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Persisting Azure Mobile Services authentication tokens and handling expiry

With Azure Mobile Services, they provide the ability to authenticate users with a variety of providers (Twitter, Facebook, Google, Microsoft, and custom). This is very useful because you do not want to implement your own authentication services (ask Adobe).

There’s really good documentation around registering providers and performing authentication (see MobileServiceClient.LoginAsync if you’re implementing .NET clients).  This effectively lets authenticate a user when your application starts up.  But, you’ll likely want to cache that so you can re-use the token across application invocations so you don’t have to always ask the user to authenticate upon every start-up.  Unfortunately, this isn’t documented as well.  There used to be a way to pass along an IServiceFilter implementation (at least on Windows 8 clients) that could be used to detect 401 errors—and was blog-documented.  This effectively allowed you to re-authenticate the user upon an expired token (there seems to be no direct way to refresh the token—although you could probably get provider information and refresh directly—but that’s another day).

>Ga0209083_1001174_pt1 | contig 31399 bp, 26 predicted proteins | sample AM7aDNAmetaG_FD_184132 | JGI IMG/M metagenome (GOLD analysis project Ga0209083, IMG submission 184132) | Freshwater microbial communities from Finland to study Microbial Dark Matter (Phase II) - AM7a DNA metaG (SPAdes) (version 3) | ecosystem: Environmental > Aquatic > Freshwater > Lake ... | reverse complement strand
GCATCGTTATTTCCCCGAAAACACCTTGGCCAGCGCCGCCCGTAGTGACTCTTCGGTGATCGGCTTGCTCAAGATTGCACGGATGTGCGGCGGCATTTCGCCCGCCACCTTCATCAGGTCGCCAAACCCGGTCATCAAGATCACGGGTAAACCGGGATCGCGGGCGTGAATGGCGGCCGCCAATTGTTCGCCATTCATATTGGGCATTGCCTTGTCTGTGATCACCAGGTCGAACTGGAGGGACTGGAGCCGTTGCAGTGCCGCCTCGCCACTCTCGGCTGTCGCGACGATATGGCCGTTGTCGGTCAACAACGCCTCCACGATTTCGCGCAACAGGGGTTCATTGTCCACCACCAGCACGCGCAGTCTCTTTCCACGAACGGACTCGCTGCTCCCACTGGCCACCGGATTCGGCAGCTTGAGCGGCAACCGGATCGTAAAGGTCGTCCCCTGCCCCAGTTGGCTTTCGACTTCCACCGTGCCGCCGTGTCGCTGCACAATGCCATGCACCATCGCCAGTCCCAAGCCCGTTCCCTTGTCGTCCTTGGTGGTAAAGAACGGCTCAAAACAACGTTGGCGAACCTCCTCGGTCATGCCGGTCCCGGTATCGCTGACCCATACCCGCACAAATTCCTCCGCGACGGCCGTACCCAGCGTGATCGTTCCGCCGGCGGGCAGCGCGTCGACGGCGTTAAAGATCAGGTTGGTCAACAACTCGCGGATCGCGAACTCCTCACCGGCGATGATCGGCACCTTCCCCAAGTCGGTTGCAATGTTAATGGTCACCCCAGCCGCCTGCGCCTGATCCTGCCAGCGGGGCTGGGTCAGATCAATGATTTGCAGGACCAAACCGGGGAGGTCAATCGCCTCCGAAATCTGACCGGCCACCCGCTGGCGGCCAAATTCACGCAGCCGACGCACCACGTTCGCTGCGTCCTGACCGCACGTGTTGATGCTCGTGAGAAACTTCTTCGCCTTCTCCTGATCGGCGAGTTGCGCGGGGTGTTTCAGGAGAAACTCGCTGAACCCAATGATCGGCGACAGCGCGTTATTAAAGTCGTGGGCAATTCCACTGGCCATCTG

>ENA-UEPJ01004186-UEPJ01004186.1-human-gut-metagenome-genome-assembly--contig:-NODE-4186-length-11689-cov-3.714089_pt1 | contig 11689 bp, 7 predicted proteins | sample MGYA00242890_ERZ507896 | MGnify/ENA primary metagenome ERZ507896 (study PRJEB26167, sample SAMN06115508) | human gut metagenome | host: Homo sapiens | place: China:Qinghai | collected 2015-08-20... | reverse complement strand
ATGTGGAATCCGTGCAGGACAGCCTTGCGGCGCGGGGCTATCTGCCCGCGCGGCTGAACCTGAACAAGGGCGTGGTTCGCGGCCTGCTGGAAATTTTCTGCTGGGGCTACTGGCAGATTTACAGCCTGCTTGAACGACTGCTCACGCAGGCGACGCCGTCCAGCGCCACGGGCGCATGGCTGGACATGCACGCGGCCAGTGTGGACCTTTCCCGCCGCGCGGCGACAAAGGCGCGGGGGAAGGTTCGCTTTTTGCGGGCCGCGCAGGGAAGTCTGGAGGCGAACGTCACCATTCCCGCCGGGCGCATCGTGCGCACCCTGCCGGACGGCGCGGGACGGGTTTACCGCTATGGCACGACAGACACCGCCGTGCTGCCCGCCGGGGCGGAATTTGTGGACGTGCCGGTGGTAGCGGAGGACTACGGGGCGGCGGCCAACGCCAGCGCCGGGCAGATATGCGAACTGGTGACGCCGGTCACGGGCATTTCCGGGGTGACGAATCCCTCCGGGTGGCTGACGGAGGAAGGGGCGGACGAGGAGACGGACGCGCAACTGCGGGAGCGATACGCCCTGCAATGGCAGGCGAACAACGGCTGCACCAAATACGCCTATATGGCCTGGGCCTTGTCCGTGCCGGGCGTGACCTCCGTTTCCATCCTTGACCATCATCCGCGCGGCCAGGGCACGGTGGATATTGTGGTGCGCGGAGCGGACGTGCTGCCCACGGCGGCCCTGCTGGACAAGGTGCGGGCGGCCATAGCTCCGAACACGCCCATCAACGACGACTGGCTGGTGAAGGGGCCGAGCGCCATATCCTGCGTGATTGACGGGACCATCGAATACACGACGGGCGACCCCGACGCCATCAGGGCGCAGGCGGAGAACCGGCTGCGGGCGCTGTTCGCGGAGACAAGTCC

But, IServiceFilter seems to be deprecated (or at least not available on Windows Phone [at least with 7.x]).  So, how do you do it on Windows Phone?  Well, when you create a MobileServiceClient object you can pass along one or more HttpMessageHandlers.  HttpMessageHandler is an abstract class that you can implement to “intercept” requests.  You can then detect a 401 error and re-login the user.  HttpMessageHandler is completely abstract; but fortunately there’s an implementation that implements the SendAsync method that you can override and decorate.  Let’s have a look:

Now, of course, this isn’t what I started with.  I was working with a Phone 7.1 app in Visual Studio 2010.  (I had just finished getting rid of VS 2012 and installed 2013 when I started this project before I realized VS 2013 doesn’t support 7.1—so I was forced to use 2010).  So, for anyone in the same boat, here’s similar code without the async/await:

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